One of the main issues Irish businesses face, Shanahan said, is funding. This drives them to look abroad, which is good news in terms of exporting, but it does point to a somewhat underdeveloped Irish investment landscape.
“A lot of them are probably looking to the States and to the UK, but they do often look locally to get started. Enterprise Ireland does a great job, but we need to do more,” he said.
One option would be to incentivise the development of angel investment and venture capital nationally.
“Tax has a role to play as part of that,” he said.
Nonetheless, the entire point of the Fast 50 is that the numbers don’t lie and Shanahan said that the companies involved and the economy as a whole can take succour from this: technology is a growing sector of the Irish economy.
The awards also demonstrate support from the multinational sector: the Innovative New Technology Award, also won by Everseen, is developed in association with Google, the Impact Award, won by SilverCloud Health, in association with Facebook, and the Women in Technology Advocate Award, won by Vicki Reynolds, chief technology officer of i3PT certification, is presented in in association with Vodafone.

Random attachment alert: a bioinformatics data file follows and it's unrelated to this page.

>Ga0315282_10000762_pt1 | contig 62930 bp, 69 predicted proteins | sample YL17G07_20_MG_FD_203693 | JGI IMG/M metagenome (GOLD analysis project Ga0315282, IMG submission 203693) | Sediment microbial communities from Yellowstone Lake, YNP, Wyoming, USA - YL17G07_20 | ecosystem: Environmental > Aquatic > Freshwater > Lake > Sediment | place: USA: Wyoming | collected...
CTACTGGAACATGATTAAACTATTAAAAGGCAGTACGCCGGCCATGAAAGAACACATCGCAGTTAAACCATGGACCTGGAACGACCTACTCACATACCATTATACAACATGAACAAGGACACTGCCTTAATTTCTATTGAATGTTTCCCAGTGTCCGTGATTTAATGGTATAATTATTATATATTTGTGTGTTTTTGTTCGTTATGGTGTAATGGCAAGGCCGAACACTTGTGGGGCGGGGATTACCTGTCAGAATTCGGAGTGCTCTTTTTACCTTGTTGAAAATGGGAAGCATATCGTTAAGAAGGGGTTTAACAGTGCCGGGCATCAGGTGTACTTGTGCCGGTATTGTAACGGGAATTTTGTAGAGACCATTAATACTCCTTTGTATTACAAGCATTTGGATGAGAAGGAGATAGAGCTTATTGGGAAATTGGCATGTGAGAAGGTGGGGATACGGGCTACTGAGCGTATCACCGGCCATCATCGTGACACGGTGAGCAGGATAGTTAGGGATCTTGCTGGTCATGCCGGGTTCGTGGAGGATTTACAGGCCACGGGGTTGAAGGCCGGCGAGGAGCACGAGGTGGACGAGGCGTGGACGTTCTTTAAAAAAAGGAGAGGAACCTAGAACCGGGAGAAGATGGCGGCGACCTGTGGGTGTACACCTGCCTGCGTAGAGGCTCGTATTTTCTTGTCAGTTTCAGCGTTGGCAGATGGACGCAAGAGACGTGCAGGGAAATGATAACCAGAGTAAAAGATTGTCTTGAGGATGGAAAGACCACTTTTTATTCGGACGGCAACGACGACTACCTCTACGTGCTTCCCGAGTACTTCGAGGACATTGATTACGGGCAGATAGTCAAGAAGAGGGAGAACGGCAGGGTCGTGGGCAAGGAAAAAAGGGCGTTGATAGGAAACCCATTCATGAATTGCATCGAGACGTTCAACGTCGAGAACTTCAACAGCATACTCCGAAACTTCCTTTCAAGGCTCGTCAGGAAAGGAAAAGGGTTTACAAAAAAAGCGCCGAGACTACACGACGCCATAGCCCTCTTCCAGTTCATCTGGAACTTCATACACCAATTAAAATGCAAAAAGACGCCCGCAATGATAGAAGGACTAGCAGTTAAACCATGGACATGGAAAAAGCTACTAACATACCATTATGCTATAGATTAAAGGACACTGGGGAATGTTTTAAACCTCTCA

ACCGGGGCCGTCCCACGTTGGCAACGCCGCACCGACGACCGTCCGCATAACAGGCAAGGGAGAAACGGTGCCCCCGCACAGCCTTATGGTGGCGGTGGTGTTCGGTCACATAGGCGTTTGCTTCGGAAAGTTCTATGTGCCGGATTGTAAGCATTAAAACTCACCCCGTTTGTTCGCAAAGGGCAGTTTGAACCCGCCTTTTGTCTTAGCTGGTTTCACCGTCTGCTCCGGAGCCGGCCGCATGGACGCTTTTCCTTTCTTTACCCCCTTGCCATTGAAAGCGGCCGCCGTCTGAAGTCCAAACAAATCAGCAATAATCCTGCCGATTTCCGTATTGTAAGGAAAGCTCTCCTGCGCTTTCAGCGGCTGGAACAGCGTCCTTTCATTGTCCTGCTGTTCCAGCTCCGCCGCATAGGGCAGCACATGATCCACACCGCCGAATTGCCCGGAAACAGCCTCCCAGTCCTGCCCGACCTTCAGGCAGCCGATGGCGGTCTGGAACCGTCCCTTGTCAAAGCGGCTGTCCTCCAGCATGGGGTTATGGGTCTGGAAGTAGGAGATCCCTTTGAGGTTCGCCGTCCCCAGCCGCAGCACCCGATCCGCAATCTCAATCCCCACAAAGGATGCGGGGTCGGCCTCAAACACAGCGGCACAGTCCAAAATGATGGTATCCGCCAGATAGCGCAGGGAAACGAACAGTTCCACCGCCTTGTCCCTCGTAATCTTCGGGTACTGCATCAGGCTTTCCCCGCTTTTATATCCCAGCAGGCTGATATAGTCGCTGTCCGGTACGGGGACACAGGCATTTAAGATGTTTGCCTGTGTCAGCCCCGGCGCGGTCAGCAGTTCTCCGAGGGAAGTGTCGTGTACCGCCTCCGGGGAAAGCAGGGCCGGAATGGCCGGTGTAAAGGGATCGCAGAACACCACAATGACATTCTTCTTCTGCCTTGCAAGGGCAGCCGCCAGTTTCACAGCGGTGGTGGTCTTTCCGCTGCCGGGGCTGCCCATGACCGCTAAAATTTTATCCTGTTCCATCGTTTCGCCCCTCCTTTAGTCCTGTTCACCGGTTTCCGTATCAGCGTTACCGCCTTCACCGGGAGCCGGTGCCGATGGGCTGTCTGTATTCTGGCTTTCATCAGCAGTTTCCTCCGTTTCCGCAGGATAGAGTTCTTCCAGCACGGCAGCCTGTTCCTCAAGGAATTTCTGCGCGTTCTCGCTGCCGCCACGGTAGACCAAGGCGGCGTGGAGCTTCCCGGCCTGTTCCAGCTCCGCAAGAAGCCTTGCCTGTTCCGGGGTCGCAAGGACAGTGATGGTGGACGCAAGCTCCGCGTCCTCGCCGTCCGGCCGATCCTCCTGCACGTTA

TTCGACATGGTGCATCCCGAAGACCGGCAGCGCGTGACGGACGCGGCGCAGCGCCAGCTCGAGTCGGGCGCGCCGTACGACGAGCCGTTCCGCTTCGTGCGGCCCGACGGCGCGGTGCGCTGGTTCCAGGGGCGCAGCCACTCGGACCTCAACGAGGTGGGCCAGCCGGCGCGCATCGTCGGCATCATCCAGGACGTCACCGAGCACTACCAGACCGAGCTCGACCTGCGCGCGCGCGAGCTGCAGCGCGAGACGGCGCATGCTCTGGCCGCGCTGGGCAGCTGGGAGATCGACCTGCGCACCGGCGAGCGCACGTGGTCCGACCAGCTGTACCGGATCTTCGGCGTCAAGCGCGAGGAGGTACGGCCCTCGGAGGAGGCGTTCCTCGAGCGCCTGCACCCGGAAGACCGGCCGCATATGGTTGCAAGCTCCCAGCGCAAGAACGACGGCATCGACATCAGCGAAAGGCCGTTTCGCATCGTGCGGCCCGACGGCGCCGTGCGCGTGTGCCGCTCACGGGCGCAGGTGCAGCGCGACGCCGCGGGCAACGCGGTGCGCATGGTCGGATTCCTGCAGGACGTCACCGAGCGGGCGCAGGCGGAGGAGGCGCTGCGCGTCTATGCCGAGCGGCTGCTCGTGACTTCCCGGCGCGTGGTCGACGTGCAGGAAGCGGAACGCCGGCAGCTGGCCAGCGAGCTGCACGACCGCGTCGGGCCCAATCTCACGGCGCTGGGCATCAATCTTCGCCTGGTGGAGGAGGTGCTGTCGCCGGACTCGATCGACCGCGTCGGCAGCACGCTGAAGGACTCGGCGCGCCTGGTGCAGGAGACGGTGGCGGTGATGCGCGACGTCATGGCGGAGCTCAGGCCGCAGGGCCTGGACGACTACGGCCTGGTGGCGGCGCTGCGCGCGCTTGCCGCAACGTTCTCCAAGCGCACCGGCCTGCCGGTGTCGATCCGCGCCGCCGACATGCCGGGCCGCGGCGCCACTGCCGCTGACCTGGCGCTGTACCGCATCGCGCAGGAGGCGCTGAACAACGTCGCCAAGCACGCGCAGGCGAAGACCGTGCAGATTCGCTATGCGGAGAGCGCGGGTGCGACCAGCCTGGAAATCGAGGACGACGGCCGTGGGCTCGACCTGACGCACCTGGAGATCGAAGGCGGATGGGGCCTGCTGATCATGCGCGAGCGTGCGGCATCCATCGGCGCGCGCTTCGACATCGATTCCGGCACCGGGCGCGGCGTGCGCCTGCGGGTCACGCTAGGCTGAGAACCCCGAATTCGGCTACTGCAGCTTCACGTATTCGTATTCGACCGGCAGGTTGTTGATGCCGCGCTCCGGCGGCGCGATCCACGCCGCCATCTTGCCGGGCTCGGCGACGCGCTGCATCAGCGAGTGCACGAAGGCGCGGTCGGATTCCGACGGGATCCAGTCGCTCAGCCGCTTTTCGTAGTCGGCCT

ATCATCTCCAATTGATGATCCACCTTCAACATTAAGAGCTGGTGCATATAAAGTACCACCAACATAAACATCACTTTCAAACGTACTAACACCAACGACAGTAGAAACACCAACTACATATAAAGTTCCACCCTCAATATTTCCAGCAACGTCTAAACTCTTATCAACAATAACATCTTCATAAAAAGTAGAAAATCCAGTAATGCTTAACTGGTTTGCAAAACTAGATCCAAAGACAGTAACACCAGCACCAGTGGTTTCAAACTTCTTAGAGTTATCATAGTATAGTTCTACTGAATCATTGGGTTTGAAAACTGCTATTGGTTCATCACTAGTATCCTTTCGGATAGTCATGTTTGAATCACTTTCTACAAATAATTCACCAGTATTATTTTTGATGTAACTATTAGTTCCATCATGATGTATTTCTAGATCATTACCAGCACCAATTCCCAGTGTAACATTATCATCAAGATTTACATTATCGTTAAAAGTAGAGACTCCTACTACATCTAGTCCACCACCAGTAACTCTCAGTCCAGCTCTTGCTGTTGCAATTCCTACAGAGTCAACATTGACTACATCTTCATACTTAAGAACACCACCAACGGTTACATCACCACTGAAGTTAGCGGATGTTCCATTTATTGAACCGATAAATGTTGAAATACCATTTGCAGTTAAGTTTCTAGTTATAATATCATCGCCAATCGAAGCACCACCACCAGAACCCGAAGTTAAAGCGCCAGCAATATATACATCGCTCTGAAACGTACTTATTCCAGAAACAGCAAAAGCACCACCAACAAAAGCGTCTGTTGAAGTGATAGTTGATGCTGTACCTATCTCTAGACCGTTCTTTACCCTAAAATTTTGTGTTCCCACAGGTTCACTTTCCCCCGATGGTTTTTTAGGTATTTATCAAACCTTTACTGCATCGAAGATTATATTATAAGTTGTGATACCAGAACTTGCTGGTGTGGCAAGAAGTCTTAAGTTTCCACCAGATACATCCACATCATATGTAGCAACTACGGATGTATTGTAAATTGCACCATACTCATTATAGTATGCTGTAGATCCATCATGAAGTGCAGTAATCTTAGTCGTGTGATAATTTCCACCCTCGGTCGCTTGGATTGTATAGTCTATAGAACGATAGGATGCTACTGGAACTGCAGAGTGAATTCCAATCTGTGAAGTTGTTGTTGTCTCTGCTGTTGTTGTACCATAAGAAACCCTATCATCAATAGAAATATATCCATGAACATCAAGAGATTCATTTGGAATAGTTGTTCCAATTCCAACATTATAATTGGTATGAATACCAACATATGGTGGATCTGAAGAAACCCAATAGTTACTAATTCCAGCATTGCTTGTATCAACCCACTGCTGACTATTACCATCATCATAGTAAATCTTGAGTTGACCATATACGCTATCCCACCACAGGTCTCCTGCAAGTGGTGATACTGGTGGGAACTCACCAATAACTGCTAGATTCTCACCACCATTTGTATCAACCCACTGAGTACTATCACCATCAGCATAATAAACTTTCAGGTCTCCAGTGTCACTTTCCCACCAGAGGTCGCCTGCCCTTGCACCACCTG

“The main thing for me is the positivity. I think it is needed. It’s an indication that we’re all trying to move on and the tech industry shows how people have the wherewithal to do it,” said Shanahan.
Inaugural Alumni Award
Winner: Tommy Kelly, chief executive of eShopWorld
The Alumni Award recognises a company that has played a major part in the Fast 50 Programme to date, having ranked in the number one spot for three consecutive years from 2015 to 2017. This year’s Alumni Award winner is Tommy Kelly, chief executive of eShopWorld, a global commerce partner to many of the world’s most iconic retail brands that was launched in Dublin in 2010
Women in Technology Advocate Award in association with Vodafone
This award is given to someone who has demonstrated through their actions that they are an advocate for increasing participation by and promotion of women in the technology sector
Impact Award in association with Facebook
Winner: SilverCloud Health, pictured is Ken Cahill, chief executive
This award is for the company that has made the most significant impact within the current year
Innovative New Technology Award in association with Google
Winner: Alan O’Herlihy, chief executive of Everseen, overall winner Deloitte Fast 50 Ireland
This award is for the company that has created or introduced a new or innovative product or service to international markets that has helped grow their business over the last four years